I’ve learned many lessons both inside and outside of the classroom during college. But one of the most profound lessons changed my outlook on college, and on life — and it happened on an otherwise mundane day in 2020.
Growing up, my dad had been laid off from work more times than I could count, and while my mom dedicated her life to raising me and my four siblings, she did not bring in any income. As a result, we developed several side hustles to make ends meet, one of which was scrapping old metal. One Saturday morning at the scrapyard, a few of the employees approached us to help weigh out the more valuable materials we had brought. They were speaking Spanish, and my dad, who hadn't practiced Spanish since high school, decided to strike up a conversation. I was annoyed and embarrassed, as he was making a dismal weekend chore take longer than necessary. When I went to summon him back to the car, I saw my dad and the workers in jolly conversation, almost as if they were at a reunion reminiscing over old times.
On the ride back, I thought over the exchange my dad had spurred. I couldn’t have imagined a worse set of circumstances to strike up a conversation: We had been in a freezing scrapyard under a bleak winter sky, surrounded by loud machinery. But for some reason my dad had found cause for cheerful human interaction. In fact, he had better luck making friends in the scrapyard than I did during the icebreakers of my first year of college. This simple exchange had brightened his day and the workers’, and it had transformed another run-of-the-mill chore I would’ve likely soon forgotten into a vivid scene I could not stop replaying in my head.
Fast forward a few months, and I was surrounded by metal again. But this time it was not scrap metal; rather, it was the silver interior of the elevator at the Omni Hotel, where a few hundred of us were staying as sophomores. I’d just picked up my lunch that afternoon and walked through the foyer and into the elevator, watching the doors close behind me. I was waiting for the red number on the display to reach 15 so I could retreat back to my room and eat my lunch. Those days were monotonous: I’d wake up, attend class via Zoom, maybe work out, complete my homework, scroll on social media and fall asleep to TV after eating dinner. I felt like I was missing out on college. Sure, we were in the “unprecedented times,” but it almost felt like I had been living life more fully on that dismal morning at the scrapyard than I was at Brown, where I was supposed to be having the best four years of my life.
It was truly draining. I was letting life pass me by. The most exciting thing that would happen was errantly receiving a “[PLEASE READ] COVID-19 Test Required” email, which at least got my heart racing a little. But as I recalled that moment in the scrapyard, and my mix of shame and surprise, I remembered that it was the latter that had overtaken the former. If life was really passing me by, I didn’t have much to lose. I decided to follow my dad’s example.
Those few minutes of silence in the Omni elevator made up most of the daily human interaction I got. I resolved that I would turn them into something memorable.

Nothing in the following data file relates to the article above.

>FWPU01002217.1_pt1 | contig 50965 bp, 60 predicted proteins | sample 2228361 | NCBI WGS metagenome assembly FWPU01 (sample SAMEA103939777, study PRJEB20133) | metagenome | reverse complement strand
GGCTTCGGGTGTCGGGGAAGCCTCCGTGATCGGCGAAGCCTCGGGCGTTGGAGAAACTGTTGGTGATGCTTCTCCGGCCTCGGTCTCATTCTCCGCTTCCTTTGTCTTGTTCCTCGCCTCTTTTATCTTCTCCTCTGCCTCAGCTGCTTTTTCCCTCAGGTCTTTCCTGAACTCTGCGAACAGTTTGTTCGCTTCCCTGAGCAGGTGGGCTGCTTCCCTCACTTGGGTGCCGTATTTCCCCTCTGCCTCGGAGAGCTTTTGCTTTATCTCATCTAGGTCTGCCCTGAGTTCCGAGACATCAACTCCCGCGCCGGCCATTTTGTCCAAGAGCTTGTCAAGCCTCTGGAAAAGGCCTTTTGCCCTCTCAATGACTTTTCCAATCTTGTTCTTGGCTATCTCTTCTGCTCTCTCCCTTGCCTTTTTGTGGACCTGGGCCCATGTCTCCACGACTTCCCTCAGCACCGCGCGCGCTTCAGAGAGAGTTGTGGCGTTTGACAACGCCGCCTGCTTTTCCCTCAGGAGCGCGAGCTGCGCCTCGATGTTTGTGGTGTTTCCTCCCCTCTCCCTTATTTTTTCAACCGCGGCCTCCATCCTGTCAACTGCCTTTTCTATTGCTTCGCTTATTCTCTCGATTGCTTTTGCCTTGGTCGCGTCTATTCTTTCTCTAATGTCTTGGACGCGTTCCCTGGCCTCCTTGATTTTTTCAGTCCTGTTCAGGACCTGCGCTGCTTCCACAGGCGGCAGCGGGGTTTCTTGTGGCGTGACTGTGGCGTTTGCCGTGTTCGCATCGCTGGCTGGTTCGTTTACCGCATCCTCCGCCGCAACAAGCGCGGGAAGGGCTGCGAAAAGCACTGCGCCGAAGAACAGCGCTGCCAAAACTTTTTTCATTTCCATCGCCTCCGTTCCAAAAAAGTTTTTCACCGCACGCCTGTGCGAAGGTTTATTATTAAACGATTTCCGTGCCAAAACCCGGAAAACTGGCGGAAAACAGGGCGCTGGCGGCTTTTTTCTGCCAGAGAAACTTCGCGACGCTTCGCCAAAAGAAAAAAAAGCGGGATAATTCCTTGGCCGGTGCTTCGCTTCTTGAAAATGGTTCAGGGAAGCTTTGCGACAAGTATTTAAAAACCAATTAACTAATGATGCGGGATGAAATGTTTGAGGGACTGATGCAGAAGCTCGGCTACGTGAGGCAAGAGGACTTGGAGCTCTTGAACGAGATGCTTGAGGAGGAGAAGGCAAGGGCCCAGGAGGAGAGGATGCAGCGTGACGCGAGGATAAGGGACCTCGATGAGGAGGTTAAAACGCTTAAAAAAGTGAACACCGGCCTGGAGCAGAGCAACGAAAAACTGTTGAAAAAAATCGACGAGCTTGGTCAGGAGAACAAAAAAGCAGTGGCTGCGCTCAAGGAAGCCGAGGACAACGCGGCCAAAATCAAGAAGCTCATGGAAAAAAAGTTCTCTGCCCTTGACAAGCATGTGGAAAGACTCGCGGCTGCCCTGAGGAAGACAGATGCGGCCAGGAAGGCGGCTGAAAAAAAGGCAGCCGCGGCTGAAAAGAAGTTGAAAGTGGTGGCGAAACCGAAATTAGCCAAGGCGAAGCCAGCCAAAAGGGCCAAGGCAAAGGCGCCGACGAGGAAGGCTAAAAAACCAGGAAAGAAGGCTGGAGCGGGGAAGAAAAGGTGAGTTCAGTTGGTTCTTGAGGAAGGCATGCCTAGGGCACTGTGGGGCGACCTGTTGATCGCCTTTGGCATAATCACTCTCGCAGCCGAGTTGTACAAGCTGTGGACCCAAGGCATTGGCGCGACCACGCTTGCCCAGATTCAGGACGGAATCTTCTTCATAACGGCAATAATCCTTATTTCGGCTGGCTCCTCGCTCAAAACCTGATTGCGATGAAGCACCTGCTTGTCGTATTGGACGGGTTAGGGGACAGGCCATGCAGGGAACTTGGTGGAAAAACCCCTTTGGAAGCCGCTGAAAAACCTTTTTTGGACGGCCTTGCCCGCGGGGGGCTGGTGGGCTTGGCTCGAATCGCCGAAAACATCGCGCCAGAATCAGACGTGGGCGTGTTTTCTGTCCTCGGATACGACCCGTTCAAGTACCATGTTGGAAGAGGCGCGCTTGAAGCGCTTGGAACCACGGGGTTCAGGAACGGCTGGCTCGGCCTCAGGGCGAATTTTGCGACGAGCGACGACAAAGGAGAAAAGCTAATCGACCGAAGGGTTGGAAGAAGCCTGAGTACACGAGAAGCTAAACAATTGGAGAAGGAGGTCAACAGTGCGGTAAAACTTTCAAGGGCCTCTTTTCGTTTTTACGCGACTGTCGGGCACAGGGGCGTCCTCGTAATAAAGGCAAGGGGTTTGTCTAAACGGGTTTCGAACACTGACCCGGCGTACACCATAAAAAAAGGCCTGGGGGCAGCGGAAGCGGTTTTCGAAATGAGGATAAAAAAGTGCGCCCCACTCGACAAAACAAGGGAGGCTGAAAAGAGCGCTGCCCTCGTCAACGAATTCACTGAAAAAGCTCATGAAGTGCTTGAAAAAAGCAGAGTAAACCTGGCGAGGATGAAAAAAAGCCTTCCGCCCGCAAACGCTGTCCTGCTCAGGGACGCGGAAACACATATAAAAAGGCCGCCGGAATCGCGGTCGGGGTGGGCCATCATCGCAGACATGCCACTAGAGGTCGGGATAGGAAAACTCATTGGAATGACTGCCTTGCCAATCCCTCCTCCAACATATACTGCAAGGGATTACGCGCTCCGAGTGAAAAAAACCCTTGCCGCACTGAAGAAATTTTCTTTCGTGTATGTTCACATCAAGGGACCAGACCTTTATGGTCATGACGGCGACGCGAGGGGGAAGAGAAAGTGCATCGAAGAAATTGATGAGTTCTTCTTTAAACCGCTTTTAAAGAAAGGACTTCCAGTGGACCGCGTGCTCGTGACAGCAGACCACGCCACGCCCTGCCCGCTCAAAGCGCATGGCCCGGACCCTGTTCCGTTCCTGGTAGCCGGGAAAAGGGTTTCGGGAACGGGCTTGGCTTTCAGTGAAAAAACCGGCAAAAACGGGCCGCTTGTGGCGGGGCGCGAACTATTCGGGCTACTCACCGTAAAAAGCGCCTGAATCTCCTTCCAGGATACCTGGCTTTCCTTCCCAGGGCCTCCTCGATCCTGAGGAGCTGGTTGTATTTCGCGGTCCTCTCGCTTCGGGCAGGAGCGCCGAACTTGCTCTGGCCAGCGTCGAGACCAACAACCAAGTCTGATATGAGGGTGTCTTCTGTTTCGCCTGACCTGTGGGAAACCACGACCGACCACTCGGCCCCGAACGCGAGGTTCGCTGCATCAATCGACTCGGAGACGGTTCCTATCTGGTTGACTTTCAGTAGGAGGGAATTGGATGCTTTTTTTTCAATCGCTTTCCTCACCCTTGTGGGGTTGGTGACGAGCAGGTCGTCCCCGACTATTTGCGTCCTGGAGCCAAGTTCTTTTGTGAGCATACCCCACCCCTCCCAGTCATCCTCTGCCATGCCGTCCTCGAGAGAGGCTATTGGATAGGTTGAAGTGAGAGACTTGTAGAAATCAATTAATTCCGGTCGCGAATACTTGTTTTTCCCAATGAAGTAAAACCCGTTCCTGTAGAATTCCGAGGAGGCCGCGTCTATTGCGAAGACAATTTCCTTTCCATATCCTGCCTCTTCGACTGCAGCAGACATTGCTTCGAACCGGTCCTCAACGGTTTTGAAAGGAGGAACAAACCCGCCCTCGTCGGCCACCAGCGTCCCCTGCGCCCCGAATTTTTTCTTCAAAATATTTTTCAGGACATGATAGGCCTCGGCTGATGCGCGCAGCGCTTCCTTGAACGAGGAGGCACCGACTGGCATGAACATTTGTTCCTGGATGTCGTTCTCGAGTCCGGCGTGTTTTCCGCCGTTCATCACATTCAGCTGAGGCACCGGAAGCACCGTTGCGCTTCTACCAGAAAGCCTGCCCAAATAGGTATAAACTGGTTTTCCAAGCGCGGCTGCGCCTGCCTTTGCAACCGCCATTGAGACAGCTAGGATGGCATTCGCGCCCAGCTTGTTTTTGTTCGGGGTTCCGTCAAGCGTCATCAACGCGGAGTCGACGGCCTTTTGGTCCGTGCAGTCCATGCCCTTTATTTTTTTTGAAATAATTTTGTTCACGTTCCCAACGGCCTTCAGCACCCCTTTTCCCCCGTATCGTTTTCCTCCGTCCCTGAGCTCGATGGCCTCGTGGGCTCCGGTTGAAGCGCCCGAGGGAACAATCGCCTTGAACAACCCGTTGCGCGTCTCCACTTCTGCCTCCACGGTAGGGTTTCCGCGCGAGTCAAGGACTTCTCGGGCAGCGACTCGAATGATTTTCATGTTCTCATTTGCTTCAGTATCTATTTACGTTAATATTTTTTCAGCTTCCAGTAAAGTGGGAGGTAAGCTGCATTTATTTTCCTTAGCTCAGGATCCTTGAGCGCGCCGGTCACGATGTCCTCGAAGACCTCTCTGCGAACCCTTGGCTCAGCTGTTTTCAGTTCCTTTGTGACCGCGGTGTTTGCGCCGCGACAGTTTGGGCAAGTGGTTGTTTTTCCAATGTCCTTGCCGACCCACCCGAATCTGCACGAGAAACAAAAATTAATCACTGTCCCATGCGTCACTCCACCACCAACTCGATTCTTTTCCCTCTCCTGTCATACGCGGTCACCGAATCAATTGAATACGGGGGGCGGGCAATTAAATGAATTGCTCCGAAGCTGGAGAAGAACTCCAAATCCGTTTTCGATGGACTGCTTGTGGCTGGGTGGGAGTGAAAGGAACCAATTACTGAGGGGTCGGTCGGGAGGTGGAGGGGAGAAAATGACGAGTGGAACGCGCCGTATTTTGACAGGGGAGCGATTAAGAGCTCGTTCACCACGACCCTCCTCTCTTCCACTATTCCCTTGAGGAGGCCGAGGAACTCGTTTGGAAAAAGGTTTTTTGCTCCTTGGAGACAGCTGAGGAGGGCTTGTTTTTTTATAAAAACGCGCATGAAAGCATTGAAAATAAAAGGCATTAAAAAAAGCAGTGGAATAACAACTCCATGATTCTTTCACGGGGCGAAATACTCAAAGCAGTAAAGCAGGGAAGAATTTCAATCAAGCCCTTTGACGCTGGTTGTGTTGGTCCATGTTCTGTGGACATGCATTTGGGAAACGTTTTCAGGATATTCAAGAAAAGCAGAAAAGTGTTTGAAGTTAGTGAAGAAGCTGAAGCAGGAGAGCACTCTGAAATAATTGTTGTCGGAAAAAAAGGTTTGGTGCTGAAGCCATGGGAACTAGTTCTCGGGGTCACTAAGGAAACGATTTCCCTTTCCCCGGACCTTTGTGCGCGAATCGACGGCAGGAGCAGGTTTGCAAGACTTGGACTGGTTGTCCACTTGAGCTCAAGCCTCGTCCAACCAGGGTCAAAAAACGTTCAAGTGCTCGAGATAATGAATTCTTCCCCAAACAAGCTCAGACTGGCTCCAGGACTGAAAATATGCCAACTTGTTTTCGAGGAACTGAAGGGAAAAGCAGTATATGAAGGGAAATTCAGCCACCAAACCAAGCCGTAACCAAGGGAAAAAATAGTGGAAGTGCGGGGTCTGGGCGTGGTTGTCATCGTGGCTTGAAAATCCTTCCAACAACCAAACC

It started with simple questions: “What floor are you headed to?” The initial conversations were quick and perhaps a bit stilted, but in the small community of the Omni, faces passed each other plenty of times, and it wasn’t long before I had people who I looked forward to running into. I quickly learned that my fellow elevator passengers were, if anything, even more excited to engage than I was. Anonymous peers turned into people with stories: Halle, who described what the underlying theme of her artwork was; Evan, who was so committed to crew that she brought her very own rowing machine into her hotel room; or Ben, who helped me understand just what exactly was happening when GameStop’s stock was going “to the moon.”
In the most physically isolating and lonely time of most of our lives, my days were filled with people again.
Our class is composed of future doctors, writers, scholars and trailblazers of all forms. But more importantly, we are humans, each offering stories of our lives, all of which have led us to this very moment. Stories that bring us closer to each other. Stories that I would have never heard had it not been for making that initial conversation.
Textbooks can teach us meteorology, but they can’t commiserate with us over how dreary the rainy Providence weather can be. ChatGPT can help us solve math problems, but it will never be the person who helps you see your self-worth after failing a math exam. And freshman year icebreakers will never not be awkward. But at least we can bond over the shared experience.
The Brown elevator that started at freshman year is now on its final floor. The bell has chimed, the doors are opening and our next steps lie ahead. As we prepare to venture off in an array of dazzlingly diverse directions, let us not forget our journey up through the many stories. Let us cherish the memories we hold with our fellow passengers. And as we go our separate ways, let us look forward to the conversations, the stories and the friends that lay on the path ahead of us.